It’s an old dilemma: what makes Johnny read? -- in this case, it was an exciting, appropriately exhilarating, mission to save the world launched by the narrator (Dustin Tyler Moore)’s distaste for reading. Out of Orbit engaged its young audience by sharing the fun. It was “all systems go” as the audience chose the strategies for moving the action forward -- reading was not a spectator sport. Special kudos to the Hero (Shawn Shafner), the literary counterpart of the boy narrator; and especially to Kenneth Scott Thompson (Boss and Regor) and Amanda-Adair Brown as Victoria, the charming but dangerous ’droid, for their enchanting characterizations. In addition, Mom (Ashley Brooke) was splendidly screechy, serving up appropriate doses of tuna casserole and reading requirements. Fellow astronauts (Shane Camp and Kathryn Boynton) kept the mission on course.
While the story and music might benefit from a little more tweaking -- as in more-more-more music -- there are many witty turns, and the excellent direction (Catherine Ward) kept the suspense. This hard-working cast would have benefited from some additional stagecraft to complement their comedy -- additional music or sound effects, too, would have smoothed transitions, though the director clearly made a decision to moderate the effects for the youngest spectators.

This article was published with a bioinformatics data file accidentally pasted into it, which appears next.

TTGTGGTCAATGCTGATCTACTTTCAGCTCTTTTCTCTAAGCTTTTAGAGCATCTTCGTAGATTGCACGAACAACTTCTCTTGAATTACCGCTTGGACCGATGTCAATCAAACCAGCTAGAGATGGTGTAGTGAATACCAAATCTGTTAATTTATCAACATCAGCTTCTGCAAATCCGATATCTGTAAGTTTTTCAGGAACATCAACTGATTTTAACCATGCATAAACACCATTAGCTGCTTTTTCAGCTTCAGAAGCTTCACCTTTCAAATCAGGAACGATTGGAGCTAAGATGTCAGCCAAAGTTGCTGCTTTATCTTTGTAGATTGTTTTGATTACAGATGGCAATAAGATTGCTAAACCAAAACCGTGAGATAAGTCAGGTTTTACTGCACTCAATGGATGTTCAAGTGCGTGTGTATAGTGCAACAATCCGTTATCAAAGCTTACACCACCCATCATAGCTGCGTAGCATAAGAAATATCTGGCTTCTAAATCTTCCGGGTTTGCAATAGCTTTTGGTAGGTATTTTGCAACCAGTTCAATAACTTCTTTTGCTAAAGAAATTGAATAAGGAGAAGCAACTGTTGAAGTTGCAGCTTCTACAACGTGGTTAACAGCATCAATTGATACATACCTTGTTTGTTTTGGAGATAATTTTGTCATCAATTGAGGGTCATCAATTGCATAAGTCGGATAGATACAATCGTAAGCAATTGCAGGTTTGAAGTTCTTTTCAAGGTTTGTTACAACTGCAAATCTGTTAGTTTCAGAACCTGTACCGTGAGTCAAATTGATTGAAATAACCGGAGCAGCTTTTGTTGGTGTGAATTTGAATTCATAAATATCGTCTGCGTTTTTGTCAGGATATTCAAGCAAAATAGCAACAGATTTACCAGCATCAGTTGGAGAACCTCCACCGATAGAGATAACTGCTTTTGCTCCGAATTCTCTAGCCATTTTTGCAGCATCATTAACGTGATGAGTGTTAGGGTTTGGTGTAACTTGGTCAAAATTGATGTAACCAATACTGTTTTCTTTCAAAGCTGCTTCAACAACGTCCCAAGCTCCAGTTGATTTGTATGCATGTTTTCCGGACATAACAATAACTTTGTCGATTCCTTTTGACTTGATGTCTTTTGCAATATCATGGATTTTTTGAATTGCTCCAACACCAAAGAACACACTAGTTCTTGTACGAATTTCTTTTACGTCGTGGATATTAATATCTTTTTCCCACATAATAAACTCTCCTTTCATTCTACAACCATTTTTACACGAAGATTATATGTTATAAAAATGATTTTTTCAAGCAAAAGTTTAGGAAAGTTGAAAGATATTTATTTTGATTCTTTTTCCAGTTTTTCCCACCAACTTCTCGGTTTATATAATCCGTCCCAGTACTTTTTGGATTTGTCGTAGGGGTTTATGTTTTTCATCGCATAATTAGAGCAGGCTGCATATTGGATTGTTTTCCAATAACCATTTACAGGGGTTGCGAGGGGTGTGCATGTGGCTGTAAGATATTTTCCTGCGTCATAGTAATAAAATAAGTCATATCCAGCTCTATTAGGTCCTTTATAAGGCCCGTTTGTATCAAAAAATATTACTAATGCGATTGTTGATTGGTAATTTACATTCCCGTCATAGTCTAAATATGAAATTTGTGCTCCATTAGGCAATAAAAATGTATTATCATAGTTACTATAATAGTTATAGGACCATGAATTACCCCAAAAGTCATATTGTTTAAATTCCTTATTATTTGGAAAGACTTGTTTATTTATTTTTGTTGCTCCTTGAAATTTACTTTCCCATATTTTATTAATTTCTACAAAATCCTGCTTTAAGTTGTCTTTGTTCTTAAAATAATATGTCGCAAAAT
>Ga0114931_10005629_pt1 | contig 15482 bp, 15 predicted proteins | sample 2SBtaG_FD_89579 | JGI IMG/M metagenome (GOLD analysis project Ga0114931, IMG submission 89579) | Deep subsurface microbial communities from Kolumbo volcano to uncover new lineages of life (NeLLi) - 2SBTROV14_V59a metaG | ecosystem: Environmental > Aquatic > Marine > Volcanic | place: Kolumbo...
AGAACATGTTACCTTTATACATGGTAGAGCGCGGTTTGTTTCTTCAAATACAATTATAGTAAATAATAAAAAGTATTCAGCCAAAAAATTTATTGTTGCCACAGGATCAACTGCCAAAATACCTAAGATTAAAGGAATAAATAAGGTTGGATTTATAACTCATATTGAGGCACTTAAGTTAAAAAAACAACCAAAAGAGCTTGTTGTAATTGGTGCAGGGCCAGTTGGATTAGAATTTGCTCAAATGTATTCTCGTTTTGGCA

Props (Amy Kitzhaber) and costumes added to the drama and suited the well-chosen comedy style. The set design was spartan, but the two main pieces -- a boy-sized book, and a giant book of the imagination -- made a simple and useful point about living large in the imagination, as if they formed an imaginary telescope to aid the audience’s cosmic problem-solving. The choreography (Michele Marie Traina) was excellent, resulting in a comic-book simulation of the perils of space flight. Lighting (Amith Chandrashaker) and set design (Katy Tucker) were deliberately simple, keeping the focus on the acting and the appeal to younger children. Put this story in your orbit. The Earth is waiting for people to make good choices -- whichever way the plot turns.
Writing: 1/Music: 2
Copyright 2006 Deborah S. Greenhut